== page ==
12. Tie the plants to stakes as needed. Upright plants are grafted more easily than sprawling or bending plants.
  13. Grow the plants for at least 3 weeks.
    Note: We have successfully grafted 3-5 week old plants, but plants of other ages could also be grafted. Grafting younger plants is more difficult as the stem is weaker and is more easily damaged during the grafting procedure.
  14. Start with the plant that will be used as scion. Use a scalpel to cut the stem in a V shape below the third or fourth leaf from the apex.
  15. Put the scion in water while the plant that will be used as stock is cut.
  16. Use a scalpel to cut the stem of the stock plant in a V shape below the third or fourth leaf from the apex.
    Note: Grafting works best when the diameters of the scion and stock are similar.
  17. Add a drop of water to the top of the cut stock.
    Note: Water prevents the stock and scion from drying out.
  18. Slightly trim the end of the scion stem, maintaining the V-shape, immediately before inserting the scion into the stock.


  19. Remove the water from the cut stock with a tissue paper, but do not dry it completely. Leave just enough water to keep the slit of the stock moist.
  20. Immediately insert the scion into the top of the stock. If the scion and the stock do not fit well, slightly trim one of them to improve the fitting.
  21. Wrap the graft junction with paper surgical tape to keep the scion in place.
  22. Cover the scion with an inverted transparent plastic bag slightly bigger than the scion and use adhesive tape to close the bag around the stem, without tightening, below the graft junction. This maintains a high humidity, which helps the graft to succeed. Alternatively, use a big plastic bag to cover all the plants or groups of plants.
    Note: Try to keep the bag loose enough to prevent it from clinging to the plant leaves. Holding a side of the bag to the stake using adhesive tape can help to keep the bag in place. Avoid moving the grafted plants to prevent the scion from detaching from the stock.


  23. Grow the plants for 2 days in the LD greenhouse or under the same conditions used from step 10. Avoid direct sunlight. During this time - and until the graft heals - check the plants daily. If axillary branches grow in the stock, remove them.
  24. Cut off a corner of the plastic bag to allow the humidity to slowly decrease.
  25. One day later, cut off a second corner of the bag.
  26. Two days later, remove the plastic bag.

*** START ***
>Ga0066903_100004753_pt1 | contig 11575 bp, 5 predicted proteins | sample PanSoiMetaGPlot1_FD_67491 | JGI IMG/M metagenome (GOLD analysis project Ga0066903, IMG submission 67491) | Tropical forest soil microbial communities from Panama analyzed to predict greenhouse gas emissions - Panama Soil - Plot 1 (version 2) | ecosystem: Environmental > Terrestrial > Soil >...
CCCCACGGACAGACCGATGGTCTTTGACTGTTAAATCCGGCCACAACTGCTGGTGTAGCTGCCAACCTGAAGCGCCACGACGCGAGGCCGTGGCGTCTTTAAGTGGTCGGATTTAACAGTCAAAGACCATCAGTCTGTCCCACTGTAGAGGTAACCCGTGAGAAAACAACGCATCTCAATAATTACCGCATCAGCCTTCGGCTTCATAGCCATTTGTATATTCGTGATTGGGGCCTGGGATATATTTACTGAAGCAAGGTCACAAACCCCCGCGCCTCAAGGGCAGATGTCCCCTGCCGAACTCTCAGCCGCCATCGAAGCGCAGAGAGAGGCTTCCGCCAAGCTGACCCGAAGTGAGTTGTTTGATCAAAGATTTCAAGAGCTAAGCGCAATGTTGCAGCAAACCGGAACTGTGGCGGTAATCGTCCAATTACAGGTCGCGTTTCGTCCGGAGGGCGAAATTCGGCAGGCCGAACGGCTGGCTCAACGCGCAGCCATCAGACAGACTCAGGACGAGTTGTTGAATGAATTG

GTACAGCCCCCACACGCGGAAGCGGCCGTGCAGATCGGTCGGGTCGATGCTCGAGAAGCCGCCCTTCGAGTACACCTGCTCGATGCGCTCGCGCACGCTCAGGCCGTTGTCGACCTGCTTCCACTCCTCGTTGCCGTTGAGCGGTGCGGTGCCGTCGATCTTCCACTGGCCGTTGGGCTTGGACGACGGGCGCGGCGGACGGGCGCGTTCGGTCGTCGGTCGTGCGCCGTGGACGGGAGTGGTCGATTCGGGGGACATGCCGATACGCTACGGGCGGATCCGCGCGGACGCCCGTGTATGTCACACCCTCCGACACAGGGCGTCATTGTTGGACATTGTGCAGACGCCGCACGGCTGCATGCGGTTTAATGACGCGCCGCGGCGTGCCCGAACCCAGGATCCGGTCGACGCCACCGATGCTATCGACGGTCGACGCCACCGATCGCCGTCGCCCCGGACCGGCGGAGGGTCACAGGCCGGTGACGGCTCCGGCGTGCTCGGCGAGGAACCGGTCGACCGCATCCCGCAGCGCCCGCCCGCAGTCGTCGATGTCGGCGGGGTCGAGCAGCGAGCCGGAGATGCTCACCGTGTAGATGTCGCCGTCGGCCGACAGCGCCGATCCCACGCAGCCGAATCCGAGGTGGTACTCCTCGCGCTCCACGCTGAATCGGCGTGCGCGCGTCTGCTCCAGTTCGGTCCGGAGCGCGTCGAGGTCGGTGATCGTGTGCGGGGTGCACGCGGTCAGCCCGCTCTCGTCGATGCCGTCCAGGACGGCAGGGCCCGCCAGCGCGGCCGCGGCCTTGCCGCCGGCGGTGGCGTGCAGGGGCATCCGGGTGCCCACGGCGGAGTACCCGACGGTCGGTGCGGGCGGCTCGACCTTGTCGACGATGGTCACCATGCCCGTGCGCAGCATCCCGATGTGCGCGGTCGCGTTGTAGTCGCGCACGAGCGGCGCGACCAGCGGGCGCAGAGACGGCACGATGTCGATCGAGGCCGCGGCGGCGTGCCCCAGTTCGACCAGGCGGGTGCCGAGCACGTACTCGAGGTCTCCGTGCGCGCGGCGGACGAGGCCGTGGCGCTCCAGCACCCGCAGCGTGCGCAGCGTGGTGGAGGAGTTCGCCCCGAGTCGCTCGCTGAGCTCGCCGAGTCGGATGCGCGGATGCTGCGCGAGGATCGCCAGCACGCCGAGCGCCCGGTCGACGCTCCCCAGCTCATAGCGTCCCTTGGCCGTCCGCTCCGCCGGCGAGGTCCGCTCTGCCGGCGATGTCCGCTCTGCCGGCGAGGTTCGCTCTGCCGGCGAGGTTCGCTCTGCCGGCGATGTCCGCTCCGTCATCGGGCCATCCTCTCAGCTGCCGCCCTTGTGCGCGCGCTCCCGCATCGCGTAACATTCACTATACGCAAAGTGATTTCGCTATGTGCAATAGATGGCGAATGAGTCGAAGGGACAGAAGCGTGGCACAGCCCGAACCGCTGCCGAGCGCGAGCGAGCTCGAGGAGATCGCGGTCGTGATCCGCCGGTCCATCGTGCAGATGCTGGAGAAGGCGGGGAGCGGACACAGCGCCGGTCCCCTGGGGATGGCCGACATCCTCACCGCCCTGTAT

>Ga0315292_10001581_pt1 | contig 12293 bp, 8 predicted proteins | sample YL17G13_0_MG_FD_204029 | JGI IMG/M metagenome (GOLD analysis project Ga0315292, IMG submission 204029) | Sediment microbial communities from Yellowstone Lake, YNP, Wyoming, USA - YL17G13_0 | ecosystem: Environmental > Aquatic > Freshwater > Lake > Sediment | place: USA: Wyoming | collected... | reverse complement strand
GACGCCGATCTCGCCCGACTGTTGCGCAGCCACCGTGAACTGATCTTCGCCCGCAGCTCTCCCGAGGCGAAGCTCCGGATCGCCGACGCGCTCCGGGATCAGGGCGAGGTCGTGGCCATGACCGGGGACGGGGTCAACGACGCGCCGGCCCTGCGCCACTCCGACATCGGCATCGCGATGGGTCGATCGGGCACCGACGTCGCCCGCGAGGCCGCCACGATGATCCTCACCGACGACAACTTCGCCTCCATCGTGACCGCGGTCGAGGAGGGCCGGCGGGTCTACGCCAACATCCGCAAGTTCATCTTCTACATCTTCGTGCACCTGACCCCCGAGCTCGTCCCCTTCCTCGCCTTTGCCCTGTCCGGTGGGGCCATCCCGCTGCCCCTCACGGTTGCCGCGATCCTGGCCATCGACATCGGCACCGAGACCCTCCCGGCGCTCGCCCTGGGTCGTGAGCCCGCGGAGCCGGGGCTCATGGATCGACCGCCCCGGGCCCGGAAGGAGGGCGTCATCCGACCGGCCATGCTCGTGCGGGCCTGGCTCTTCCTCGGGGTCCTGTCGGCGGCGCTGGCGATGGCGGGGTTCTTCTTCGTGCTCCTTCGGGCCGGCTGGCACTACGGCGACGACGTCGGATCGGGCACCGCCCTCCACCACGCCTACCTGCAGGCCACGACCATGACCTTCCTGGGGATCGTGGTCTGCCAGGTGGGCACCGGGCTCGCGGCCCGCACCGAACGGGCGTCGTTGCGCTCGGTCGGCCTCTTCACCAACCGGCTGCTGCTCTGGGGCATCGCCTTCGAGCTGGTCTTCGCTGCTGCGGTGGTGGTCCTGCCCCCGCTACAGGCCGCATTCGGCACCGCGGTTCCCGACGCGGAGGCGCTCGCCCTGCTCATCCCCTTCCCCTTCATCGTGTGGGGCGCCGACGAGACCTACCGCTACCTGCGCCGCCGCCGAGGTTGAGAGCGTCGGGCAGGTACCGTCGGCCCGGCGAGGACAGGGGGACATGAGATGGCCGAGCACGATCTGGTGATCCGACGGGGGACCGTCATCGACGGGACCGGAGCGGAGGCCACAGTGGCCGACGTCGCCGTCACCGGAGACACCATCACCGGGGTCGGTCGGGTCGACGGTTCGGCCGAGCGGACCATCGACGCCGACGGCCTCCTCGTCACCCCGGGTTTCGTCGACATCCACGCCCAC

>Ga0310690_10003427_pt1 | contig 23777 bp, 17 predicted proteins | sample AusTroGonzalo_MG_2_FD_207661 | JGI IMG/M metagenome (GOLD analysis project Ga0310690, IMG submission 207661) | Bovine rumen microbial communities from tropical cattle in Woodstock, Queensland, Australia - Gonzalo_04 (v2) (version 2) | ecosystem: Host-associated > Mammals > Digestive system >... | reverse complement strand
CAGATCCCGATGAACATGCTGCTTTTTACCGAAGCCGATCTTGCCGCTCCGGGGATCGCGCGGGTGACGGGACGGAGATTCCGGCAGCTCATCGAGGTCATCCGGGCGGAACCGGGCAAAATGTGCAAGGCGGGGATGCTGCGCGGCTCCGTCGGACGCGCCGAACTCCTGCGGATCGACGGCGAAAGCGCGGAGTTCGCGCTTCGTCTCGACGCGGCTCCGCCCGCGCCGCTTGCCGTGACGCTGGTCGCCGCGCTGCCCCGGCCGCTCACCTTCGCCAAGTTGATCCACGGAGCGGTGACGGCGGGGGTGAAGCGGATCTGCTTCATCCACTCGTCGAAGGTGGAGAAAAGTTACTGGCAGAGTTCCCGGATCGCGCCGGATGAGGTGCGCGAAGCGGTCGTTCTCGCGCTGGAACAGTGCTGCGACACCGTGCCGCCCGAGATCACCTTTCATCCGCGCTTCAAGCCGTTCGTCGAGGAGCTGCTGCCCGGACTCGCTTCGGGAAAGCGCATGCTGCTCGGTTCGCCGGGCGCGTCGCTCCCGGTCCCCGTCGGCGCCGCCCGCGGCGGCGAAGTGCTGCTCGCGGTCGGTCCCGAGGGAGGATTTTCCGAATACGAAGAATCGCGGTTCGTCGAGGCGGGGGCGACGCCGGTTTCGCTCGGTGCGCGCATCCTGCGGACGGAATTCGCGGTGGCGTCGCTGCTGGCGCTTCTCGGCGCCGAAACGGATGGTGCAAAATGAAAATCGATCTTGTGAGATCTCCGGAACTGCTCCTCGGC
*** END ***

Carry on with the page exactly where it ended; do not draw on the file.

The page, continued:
27. Wait a few more days until the graft heals.
    Note: It can take up to 7-10 days for the graft to heal. When the grafting is successful, the scion looks healthy and vigorous and resumes growth. Otherwise, scions wilt quickly.
  28. Your grafted plants are ready.
    Note: Grafting is easy and works very well in potato plants, with efficiencies as high as 90-100%. However, it is a good idea to practice before starting to graft your valuable plants. Experienced grafters usually obtain higher efficiencies than inexperienced ones.

Recipes

  1. 2MS medium (1 L)
    4.40 g Murashige & Skoog medium including vitamins
    20 g Sucrose
    0.5 g MES
    Add ddH2O to approximately 800 ml
    Adjust pH to 5.8 with 1 N KOH
    Add ddH2O to final volume
    Add 2 g GelriteTM
    Autoclave
    Pour into appropriate sterile containers before the medium gelifies.
  2. Fertilization solution (1 L)
    0.849 g KNO3
    0.096 g NH4NO3
    0.209 g K2HPO4
    0.490 g KH2PO4
    0.590 g Ca(NO3)22.4H2O
    0.173 g MgSO42.7H2O
    0.167 g SO4Fe2.7H2O
    0.035 g Kelamix
    0.400 g microelements Extra AZ (Intraplex Agrichem)
    Dissolve in 800 ml dH2O
    Adjust volume to 1 L

Acknowledgments

This protocol was adapted from Jackson et al. (1998) and Martin et al. (2009) and was optimized in our laboratory by Nahuel D. González-Schain. This work was funded by the Spanish Ministry of Education and Science (grants BIO2002-00933 and BIO2005-00717, co-financed by the European Regional Development Fund) and the Xarxa de Referència en Biotecnologia of the Generalitat de Catalunya. P.S.-L. was supported by the Ramón y Cajal and I3 programs of the Spanish Ministry of Education and Science.

References

  1. Gonzalez-Schain, N. D., Diaz-Mendoza, M., Zurczak, M. and Suarez-Lopez, P. (2012). Potato CONSTANS is involved in photoperiodic tuberization in a graft-transmissible manner. Plant J 70(4): 678-690.
  2. Jackson, S. D., James, P., Prat, S. and Thomas, B. (1998). Phytochrome B affects the levels of a graft-transmissible signal involved in tuberization. Plant Physiol 117(1): 29-32.
  3. Johnson, C. M., Stout, P. R., Broyer, T. C., Carlton, A. B. (1957). Comparative chlorine requirements of different plant species. Plant Soil 8(4): 337-353.
  4. Martin, A., Adam, H., Diaz-Mendoza, M., Zurczak, M., Gonzalez-Schain, N. D. and Suarez-Lopez, P. (2009). Graft-transmissible induction of potato tuberization by the microRNA miR172. Development 136(17): 2873-2881.


How to cite this protocol: Suárez-López, P. (2012). Grafting of Potato Plants. Bio-protocol 2(23): e303. DOI: 10.21769/BioProtoc.303; Full Text



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12/11/2012 2:40:04 AM  

very, very good